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Morris v. V4V1 Vehicles For Veterans

United States District Court, E.D. Texas, Sherman Division

July 18, 2017

GEORGE MORRIS
v.
V4V1 VEHICLES FOR VETERANS

          Nowak Judge

          MEMORANDUM OPINION AND ORDER

          AMOS L. MAZZANT UNITED STATES DISTRICT JUDGE

         Pending before the Court is Defendant Copart, Inc.'s Motion to Alter or Amend the Judgment to award Defendant Costs and Attorneys' Fees (Dkt. #75) and Plaintiff George Morris's Motion of Appeal of Magistrate Judge's Verdict & Jury Trial Request (Dkt. #76). The Court, having considered the relevant pleadings, finds each motion is denied.

         Plaintiff George Morris is the owner of telephone number 972-XXX-XXXX, which is registered on the federal do-not-call-list. In 2015, Plaintiff received a number of calls to that number; these calls formed the basis of Plaintiff's suit. Plaintiff alleged Defendant Copart (“Copart”) violated the Telephone Consumer Protection Act (“TCPA”) by contacting him on his telephone number. The Court granted Copart's motion for summary judgment on November 9, 2016, and dismissed each of Plaintiff's claims against Copart with prejudice (Dkt. #61). On November 28, 2016, Copart filed its first Motion to Alter or Amend the Judgment to Award Defendant Costs and Attorneys' Fees (“First Motion to Alter”) (Dkt. #65); however, the Court had not yet entered a Final Judgment. The Court denied Copart's First Motion to Alter as moot subject to refiling after the Court's entry of final judgment (Dkt. #73). The Final Judgment was entered on April 20, 2017, in Copart's favor, stating “Plaintiff George Morris take nothing on all claims asserted against Defendant Copart. Plaintiff's claims are hereby DISMISSED with prejudice” (Dkt. #74). The Final Judgment did not address costs. After the Court entered a Final Judgment, Copart filed the instant Motion to Alter or Amend the Judgment to award Defendant Costs and Attorneys' Fees (“Copart's Motion”) (Dkt. #75), requesting the Court alter its Final Judgment to allow Copart to recover its costs, including taxable costs and attorneys' fees. Also, on May 11, 2017, Plaintiff filed its Motion of Appeal of Magistrate Judge's Verdict & Jury Trial Request (“Plaintiff's Motion”) (Dkt. #76); Copart filed its Response on May 18, 2017 (Dkt. #77). The Court first considers Copart's Motion.

         Defendant moves pursuant to Federal Rule of Civil Procedure 59(e) to seek an alteration or amendment of the Final Judgment. Defendant argues the Court should alter or amend its Final Judgment to allow Copart, the prevailing party, to recover its costs-including taxable costs and attorneys' fees. Specifically, Copart argues that, despite alerting Plaintiff in multiple filings that it was seeking an award of costs and attorneys' fees for defending against his claims, the Court did not address such request for costs in the Final Judgment.

         Under Federal Rule of Civil Procedure 59(e), a party may move to alter or amend a judgment no later than twenty-eight days after the entry of the judgment. Fed.R.Civ.P. 59(e). A Rule 59(e) motion “calls into question the correctness of a judgment.” Templet v. HydroChem, Inc., 367 F.3d 473, 478 (5th Cir. 2004) (quoting In re Transtexas Gas Corp., 303 F.3d 571, 581 (5th Cir. 2002)). A motion to alter or amend judgment may be granted on grounds including: (1) an intervening change in controlling law; (2) the availability of new evidence not previously available; or (3) the need to correct a clear error of law or prevent manifest injustice. See In re Benjamin Moore & Co., 318 F.3d 626, 629 (5th Cir. 2002) (emphasis added). It is “an extraordinary remedy that should be used sparingly, ” but courts have a great deal of discretion in ruling on a 59(e) motion. Templet, 367 F.3d at 479.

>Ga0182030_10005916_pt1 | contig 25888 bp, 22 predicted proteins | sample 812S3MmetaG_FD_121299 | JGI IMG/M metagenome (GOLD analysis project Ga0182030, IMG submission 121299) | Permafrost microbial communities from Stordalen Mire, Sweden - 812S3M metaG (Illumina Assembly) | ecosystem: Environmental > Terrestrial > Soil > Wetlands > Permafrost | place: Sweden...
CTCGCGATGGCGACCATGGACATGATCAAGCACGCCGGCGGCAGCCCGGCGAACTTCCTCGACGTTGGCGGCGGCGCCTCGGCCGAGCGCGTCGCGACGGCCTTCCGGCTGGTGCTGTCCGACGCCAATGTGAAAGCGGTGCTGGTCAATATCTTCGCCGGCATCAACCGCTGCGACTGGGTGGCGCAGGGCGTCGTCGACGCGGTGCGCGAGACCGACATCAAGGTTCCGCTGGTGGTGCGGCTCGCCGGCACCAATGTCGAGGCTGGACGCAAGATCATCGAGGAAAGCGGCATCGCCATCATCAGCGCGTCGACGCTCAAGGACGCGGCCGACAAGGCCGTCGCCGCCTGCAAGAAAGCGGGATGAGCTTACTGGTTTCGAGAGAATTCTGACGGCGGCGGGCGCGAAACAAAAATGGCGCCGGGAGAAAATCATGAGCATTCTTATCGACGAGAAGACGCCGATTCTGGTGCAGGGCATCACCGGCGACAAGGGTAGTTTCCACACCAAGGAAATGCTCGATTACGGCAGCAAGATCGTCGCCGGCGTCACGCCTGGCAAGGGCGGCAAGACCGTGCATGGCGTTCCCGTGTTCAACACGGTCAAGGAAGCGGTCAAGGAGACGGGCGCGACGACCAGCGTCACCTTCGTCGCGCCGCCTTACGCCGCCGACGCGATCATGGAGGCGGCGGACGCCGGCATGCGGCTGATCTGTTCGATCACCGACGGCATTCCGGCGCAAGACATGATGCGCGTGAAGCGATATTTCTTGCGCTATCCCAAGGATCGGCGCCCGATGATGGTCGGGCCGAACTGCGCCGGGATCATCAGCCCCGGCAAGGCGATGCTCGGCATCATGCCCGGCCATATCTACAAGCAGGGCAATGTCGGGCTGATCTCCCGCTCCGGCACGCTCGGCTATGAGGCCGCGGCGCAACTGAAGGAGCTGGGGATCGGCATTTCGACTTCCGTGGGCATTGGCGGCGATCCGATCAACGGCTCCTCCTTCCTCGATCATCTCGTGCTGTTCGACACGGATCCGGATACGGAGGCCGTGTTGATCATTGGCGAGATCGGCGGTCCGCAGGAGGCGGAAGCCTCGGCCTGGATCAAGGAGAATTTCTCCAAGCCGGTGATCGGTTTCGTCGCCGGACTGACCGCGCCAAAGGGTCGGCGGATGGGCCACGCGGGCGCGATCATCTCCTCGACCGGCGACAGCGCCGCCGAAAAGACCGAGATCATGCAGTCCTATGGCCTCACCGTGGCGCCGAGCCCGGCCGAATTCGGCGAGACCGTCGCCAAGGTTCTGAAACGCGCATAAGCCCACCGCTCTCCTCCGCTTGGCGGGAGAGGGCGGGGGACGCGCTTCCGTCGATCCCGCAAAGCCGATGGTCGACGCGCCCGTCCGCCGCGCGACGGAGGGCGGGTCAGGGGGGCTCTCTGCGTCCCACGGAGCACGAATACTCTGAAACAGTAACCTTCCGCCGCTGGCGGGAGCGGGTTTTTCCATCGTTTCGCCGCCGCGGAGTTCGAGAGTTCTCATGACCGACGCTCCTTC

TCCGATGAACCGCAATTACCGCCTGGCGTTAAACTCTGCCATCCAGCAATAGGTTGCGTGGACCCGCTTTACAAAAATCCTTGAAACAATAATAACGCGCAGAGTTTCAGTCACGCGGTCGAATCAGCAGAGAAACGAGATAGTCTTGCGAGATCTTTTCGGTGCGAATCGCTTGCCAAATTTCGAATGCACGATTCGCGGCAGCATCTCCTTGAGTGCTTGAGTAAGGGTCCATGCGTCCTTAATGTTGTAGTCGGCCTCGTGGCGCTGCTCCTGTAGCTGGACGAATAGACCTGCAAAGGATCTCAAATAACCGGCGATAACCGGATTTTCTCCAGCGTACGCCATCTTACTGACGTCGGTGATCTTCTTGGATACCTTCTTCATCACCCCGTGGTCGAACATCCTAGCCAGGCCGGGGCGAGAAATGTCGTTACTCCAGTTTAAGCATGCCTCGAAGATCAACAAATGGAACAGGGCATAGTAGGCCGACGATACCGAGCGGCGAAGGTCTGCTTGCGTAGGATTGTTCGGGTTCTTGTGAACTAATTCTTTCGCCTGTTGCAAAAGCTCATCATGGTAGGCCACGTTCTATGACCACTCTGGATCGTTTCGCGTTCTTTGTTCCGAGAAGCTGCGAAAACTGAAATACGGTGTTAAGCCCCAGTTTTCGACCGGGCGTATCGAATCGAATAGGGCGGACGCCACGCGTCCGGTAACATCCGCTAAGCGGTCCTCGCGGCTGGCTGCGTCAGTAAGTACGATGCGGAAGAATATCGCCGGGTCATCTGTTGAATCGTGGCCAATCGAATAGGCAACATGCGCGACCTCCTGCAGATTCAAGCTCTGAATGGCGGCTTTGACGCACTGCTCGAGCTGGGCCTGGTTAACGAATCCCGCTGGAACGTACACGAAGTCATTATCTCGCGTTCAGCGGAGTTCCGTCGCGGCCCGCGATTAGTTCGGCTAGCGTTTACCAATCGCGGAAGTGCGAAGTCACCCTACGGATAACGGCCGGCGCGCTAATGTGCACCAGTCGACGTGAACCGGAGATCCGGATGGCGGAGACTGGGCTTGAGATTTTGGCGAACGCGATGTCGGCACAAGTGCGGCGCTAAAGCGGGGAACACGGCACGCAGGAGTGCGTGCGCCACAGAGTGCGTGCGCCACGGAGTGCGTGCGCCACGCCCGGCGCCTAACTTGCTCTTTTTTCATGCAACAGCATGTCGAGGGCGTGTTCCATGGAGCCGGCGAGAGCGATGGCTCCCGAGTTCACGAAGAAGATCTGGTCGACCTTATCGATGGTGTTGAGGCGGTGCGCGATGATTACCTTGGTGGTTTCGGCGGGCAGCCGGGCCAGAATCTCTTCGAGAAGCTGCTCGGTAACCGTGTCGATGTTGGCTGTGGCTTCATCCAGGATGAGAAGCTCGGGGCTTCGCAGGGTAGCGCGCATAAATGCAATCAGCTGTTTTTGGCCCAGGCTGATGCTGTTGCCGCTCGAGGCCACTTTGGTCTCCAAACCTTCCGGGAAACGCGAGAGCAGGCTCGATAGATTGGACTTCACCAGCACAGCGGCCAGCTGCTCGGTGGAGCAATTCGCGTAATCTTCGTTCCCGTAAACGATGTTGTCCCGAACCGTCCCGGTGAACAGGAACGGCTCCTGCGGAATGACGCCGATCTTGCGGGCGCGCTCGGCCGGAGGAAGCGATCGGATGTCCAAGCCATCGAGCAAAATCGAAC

Copart's Motion argues the Final Judgment did not address costs and seeks an amendment expressly awarding its costs. Copart seemingly asserts that a judgment must explicitly state costs are awarded. However, an express award of costs is unnecessary. In Whatley, this Court held that “[a] natural reading of Rule 54(d) would lead one to conclude that a judgment silent about costs is a judgment awarding costs because the district court has not provided otherwise.” Whatley v. AHF Fin. Servs., LLC, No. 4:11-CV-488, 2013 WL 4771466, *3 (E.D. Tex. Sept. 5, 2013) (citing Copper Liquor, Inc. v. Adolph Coors Co., 701 F.2d 542, 544-45 (5th Cir. 1983) (holding that, where a judgment is silent about costs, the judgment is one allowing costs by implication from Rule 54(d)), overruled on other grounds by J.T. Gibbons, Inc. v. Crawford Fitting Co., 790 F.2d 1193 (5th Cir. 1986)). Here, the judgment was silent about costs; therefore, Copart, as the prevailing party, was awarded costs by implication, and explicit language awarding costs to Copart is unnecessary. See Williams v. Target Corp., No. 4:14CV62, 2015 WL 4885237, at *3 (E.D. Tex. Aug. 14, 2015) (Mazzant, J.) (finding “an alteration or amendment of the judgment to explicitly include the words . . . ‘awarded costs' unnecessary and that the original judgment sufficiently notified Defendant that, as the prevailing party, it was entitled to tax costs against the Plaintiff in this case”). Since the Final Judgment is a final judgment awarding costs to Copart as the prevailing party pursuant to Federal Rule 54(d), no alteration or amendment of the judgment is necessary.

         Furthermore, as to the entry of an award for its costs, Copart was required to comply with Federal Rule 54(d)(1) and Local Rule CV-54. “Rule 54(d) sets out no specific time limit for filing a bill of costs, effectively allowing a party to wait until after appeal.” Power-One, Inc. v. Artesyn Techs., Inc., No. 2:05cv463, 2008 WL 4065871, at *2 (E.D. Tex. Aug. 27, 2008) (citing White v. N.H. Dep't of Emp't Sec., 455 U.S. 445, 454 n.17 (1982) (noting that Rule 54(d) specifies no time barrier for motions for costs)). Eastern District of Texas Local Rule CV-54(a) states: